Nelson was put up on the trailer ramps And SEM leapt into action and had the job done in very short order. They did have a bit of a panic when they were caught red handed by the campsite owners and expected expulsion from the site. However, the owners were great and were merely interested in what was going on.
On another note, my plan to lead in the Honda was quickly and rudely rejected by the gang and we were ordered to blag places in one of the classics.
Saturday morning dawned dry and warm. Believe it or not, it was actually warm enough for shorts! Again proving that it is Gar’s influence that causes the rain.
Everyone was up and happy and ready for the off and the non-campers (the posh lot) had arrived so let’s introduce them and their cars.
There was also Graham and Sue in their very late 1999 Rover 75 and of course, Paul Cheetham, Anita and I who had forgotten to bring a classic car.
Route notes were distributed to everyone (available here) and despite previously making it clear that everyone needed a full tank as there were no petrol stations until Bourton on the Water, I checked with everyone that they were OK for fuel and that everyone had been to the toilet. Everyone agreed that they didn’t need the toilet and that they all had plenty of fuel, so we set off. Bernard had drawn the short straw so Anita and I piled into his Maxi with all our supplies.
Now Gar has often complained that leading a car tour with our lot is like trying to herd cats and now I knew what he meant. Who do you think was the worst culprit? Yes, our glorious Fat Controller himself, Gar Cole. Not 15 minutes of wending our way through pretty countryside and we get a call from Gar telling us to ask Bernard “Stirling Moss” Owen to slow down a bit as we were losing people off the back of the convoy. “Oh and when is there a fuel stop as I could use one?” I refrained from screaming down the phone at him and we dropped from 50 to 45 and everyone caught up.
A grassy verge just past the picturesque village of Naunton provided a suitable place to stop, hand out sausage plait, take some pictures, have a chat and recruit a passing cyclist who’d stopped to chat. Gar also enquired further into when we would get to a fuel station. Of course it was also time to squeeze the two fatblokes into the smallest car on tour and that honour fell to poor old Henry.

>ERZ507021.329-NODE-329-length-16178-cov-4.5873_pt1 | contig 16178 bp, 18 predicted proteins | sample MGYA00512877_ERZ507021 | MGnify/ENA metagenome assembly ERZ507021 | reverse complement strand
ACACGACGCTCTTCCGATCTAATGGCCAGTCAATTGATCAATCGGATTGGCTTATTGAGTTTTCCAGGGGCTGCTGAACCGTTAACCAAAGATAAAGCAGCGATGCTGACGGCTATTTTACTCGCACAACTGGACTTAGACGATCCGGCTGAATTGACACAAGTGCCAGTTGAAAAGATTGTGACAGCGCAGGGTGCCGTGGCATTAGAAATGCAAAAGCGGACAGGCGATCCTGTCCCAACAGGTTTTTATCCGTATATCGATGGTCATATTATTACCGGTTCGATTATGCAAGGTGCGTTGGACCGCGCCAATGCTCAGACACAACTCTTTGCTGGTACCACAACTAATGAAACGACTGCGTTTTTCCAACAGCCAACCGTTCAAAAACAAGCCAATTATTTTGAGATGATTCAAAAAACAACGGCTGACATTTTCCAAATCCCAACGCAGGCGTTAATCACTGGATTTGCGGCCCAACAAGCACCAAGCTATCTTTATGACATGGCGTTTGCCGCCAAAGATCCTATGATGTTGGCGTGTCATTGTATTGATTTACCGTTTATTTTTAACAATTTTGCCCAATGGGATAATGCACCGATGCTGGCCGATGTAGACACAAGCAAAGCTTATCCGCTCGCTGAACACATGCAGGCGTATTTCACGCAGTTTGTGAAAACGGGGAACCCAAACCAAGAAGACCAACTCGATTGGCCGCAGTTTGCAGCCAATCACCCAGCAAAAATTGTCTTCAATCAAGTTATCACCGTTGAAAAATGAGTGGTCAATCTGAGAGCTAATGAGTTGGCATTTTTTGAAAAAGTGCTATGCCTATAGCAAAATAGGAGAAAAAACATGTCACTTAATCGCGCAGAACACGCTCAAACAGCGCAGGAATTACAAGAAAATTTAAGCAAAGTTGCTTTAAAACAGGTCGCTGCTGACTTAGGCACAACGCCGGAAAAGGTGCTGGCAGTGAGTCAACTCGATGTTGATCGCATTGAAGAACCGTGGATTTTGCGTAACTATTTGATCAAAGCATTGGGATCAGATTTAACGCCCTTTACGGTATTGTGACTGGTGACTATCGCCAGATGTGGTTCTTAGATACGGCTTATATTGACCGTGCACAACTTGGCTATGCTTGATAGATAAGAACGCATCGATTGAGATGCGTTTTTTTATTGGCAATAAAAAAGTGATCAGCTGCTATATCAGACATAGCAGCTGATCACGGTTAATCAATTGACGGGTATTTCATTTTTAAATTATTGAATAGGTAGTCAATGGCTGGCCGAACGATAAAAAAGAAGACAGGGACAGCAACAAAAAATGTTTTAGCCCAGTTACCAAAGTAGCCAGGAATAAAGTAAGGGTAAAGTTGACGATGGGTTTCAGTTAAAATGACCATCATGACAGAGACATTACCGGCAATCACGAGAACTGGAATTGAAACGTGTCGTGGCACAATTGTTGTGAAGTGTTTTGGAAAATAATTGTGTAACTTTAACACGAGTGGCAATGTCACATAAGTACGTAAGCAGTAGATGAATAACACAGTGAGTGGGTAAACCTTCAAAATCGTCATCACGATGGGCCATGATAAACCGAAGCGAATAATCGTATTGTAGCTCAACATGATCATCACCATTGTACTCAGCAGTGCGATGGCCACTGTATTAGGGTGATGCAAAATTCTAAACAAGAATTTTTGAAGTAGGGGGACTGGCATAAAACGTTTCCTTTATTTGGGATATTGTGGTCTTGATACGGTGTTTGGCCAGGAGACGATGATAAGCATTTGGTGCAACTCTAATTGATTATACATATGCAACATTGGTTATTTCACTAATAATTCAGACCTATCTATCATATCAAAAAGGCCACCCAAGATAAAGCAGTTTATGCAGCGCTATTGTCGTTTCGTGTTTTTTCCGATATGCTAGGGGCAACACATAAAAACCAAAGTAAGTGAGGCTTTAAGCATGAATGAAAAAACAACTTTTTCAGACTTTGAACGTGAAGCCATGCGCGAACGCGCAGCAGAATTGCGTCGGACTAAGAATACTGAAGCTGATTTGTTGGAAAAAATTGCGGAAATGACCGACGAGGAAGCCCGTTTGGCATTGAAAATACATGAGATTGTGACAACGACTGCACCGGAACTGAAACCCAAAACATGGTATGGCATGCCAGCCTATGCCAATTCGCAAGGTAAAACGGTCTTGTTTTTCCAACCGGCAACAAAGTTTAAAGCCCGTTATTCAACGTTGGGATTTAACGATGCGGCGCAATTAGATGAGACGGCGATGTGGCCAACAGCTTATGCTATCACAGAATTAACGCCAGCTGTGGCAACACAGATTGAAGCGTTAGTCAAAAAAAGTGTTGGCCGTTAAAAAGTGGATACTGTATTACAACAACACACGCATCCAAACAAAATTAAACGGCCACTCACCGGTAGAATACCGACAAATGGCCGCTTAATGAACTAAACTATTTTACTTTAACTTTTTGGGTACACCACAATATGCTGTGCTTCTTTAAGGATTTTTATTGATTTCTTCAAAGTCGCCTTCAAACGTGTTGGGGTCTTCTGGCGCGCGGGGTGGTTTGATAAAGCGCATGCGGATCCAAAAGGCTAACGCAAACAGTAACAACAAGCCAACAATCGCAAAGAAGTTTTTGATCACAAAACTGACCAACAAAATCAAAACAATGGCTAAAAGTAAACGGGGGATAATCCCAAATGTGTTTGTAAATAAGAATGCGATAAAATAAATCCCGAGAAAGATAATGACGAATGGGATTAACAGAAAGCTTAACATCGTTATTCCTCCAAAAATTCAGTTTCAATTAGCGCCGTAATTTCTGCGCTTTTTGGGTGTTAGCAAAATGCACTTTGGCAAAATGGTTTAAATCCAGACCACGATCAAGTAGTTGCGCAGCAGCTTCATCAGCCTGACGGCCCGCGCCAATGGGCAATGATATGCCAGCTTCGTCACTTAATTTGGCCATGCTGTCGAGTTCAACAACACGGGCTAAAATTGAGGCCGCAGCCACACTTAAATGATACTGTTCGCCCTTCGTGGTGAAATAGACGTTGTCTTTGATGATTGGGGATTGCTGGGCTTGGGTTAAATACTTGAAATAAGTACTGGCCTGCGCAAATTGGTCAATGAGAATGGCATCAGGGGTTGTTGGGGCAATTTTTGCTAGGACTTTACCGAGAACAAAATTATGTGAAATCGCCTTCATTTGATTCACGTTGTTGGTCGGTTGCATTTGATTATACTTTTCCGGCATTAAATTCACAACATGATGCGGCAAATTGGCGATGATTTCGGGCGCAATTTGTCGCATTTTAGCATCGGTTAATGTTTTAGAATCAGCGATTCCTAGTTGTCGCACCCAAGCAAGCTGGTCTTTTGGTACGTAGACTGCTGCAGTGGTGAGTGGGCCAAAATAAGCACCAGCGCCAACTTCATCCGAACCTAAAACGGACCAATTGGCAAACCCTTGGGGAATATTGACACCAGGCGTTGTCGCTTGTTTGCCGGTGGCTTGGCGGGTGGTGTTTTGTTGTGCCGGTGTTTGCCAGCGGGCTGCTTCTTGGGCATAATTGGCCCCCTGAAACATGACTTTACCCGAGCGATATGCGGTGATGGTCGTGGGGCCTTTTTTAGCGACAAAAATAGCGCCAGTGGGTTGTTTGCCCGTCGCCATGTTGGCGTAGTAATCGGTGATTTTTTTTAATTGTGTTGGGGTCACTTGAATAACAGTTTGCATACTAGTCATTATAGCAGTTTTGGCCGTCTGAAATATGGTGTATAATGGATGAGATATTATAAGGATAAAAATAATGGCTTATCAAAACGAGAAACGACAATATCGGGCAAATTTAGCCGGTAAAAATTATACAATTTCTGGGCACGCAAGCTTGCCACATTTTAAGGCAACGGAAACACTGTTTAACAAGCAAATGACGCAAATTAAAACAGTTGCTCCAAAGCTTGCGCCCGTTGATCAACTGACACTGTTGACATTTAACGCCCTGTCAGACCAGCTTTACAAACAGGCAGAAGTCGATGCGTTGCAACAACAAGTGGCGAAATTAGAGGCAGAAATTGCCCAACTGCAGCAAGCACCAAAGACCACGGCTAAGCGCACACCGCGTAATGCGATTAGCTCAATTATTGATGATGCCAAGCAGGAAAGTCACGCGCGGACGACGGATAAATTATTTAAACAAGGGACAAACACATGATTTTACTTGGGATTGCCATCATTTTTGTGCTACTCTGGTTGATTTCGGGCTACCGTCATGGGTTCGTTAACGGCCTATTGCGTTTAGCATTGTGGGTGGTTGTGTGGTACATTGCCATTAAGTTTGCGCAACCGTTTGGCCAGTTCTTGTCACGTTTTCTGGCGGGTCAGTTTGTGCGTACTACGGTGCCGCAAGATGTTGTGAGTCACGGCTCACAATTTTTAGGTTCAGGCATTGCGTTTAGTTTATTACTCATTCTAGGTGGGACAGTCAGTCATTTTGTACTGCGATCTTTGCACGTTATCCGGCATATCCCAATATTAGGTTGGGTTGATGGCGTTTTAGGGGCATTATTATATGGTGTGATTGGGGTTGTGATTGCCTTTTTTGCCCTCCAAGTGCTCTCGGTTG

I hadn’t driven the actual route for the next stage and we came upon Lower Slaughter from an unexpected direction but we managed to detour slightly to go back to Upper Slaughter and as Lower Slaughter was so pretty, we went through it again. Which was of course completely intentional and I don’t think anyone noticed.
We continued on to the beautiful town of Bourton on the Water passing a couple of petrol stations on the way where I expected Gar to top up and catch us up at the British Legion Car Park for which the post code was included in the tour notes for his sat nav.
I’d set aside a couple of hours for everyone to wander round the quintessentially Cotswold town, take in the wonderful and highly recommended car museum, have a paddle and get some lunch before meeting back up at the cars.
However, lunch for certain members of the group turned out to be a lavish 7 course meal which caused them to be somewhat late in returning to the cars. We had plenty of time though and I managed to remain completely cool.
To Be Continued…
PS. Rather alarmingly, I found out where Windy Woodward goes to read my blogs. Time to flush and leave the bathroom Ian!